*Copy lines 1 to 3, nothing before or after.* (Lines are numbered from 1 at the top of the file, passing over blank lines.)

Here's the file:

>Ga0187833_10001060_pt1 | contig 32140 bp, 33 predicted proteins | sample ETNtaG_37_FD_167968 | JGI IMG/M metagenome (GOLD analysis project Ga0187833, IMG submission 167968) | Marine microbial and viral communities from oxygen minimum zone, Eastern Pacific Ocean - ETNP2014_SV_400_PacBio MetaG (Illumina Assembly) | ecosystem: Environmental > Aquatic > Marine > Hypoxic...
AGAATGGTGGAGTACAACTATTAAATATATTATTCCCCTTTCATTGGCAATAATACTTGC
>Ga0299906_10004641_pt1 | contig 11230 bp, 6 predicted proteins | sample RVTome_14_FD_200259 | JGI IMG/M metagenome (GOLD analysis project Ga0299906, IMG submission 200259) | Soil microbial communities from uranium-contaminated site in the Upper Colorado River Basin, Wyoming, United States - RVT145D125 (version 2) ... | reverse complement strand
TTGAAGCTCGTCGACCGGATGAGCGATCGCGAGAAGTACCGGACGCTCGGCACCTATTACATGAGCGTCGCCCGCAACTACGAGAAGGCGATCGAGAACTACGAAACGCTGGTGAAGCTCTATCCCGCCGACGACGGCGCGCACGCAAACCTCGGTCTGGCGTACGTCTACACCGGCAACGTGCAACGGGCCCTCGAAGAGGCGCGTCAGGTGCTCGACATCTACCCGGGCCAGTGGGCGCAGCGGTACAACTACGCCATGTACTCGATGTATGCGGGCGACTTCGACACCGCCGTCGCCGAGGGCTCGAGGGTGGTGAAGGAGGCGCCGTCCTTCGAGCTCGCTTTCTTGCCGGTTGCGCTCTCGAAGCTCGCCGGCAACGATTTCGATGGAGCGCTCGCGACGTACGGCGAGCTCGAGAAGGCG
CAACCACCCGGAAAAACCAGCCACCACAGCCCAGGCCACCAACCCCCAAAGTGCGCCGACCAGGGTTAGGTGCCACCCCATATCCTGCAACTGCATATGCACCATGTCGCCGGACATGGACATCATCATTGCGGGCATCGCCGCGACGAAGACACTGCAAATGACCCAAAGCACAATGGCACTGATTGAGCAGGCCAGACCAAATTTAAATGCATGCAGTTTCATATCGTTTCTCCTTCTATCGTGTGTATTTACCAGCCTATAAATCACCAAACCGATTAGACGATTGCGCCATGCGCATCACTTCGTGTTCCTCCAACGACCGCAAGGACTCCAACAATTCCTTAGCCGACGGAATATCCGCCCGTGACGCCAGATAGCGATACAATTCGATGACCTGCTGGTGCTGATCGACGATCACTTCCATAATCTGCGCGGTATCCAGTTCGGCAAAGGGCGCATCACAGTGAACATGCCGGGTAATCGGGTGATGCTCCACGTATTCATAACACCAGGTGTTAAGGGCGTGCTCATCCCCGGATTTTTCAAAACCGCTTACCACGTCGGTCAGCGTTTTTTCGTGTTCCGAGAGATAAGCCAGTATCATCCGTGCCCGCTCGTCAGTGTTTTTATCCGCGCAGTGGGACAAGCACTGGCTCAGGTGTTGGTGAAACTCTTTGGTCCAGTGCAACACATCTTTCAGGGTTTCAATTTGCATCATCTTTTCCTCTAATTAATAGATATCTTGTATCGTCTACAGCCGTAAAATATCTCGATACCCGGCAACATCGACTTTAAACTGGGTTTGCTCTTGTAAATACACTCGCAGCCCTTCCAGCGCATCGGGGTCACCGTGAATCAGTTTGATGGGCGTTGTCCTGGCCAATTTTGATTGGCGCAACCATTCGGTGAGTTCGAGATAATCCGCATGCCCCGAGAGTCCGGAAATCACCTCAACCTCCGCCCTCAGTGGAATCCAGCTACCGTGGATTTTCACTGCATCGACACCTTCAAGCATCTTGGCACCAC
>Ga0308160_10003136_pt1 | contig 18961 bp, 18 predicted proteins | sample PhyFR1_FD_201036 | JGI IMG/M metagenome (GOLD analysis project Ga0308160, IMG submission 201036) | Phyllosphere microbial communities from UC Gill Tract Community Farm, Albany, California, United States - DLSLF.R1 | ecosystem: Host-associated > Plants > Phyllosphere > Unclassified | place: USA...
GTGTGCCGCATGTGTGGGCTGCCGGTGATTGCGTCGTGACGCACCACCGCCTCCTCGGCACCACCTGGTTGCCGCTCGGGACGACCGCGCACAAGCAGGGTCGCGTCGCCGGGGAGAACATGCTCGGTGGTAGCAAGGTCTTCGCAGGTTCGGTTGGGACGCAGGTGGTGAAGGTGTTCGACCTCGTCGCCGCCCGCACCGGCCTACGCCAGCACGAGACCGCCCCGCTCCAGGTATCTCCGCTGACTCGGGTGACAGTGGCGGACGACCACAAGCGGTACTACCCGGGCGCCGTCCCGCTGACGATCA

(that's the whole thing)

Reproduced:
>Ga0187833_10001060_pt1 | contig 32140 bp, 33 predicted proteins | sample ETNtaG_37_FD_167968 | JGI IMG/M metagenome (GOLD analysis project Ga0187833, IMG submission 167968) | Marine microbial and viral communities from oxygen minimum zone, Eastern Pacific Ocean - ETNP2014_SV_400_PacBio MetaG (Illumina Assembly) | ecosystem: Environmental > Aquatic > Marine > Hypoxic...
AGAATGGTGGAGTACAACTATTAAATATATTATTCCCCTTTCATTGGCAATAATACTTGC
>Ga0299906_10004641_pt1 | contig 11230 bp, 6 predicted proteins | sample RVTome_14_FD_200259 | JGI IMG/M metagenome (GOLD analysis project Ga0299906, IMG submission 200259) | Soil microbial communities from uranium-contaminated site in the Upper Colorado River Basin, Wyoming, United States - RVT145D125 (version 2) ... | reverse complement strand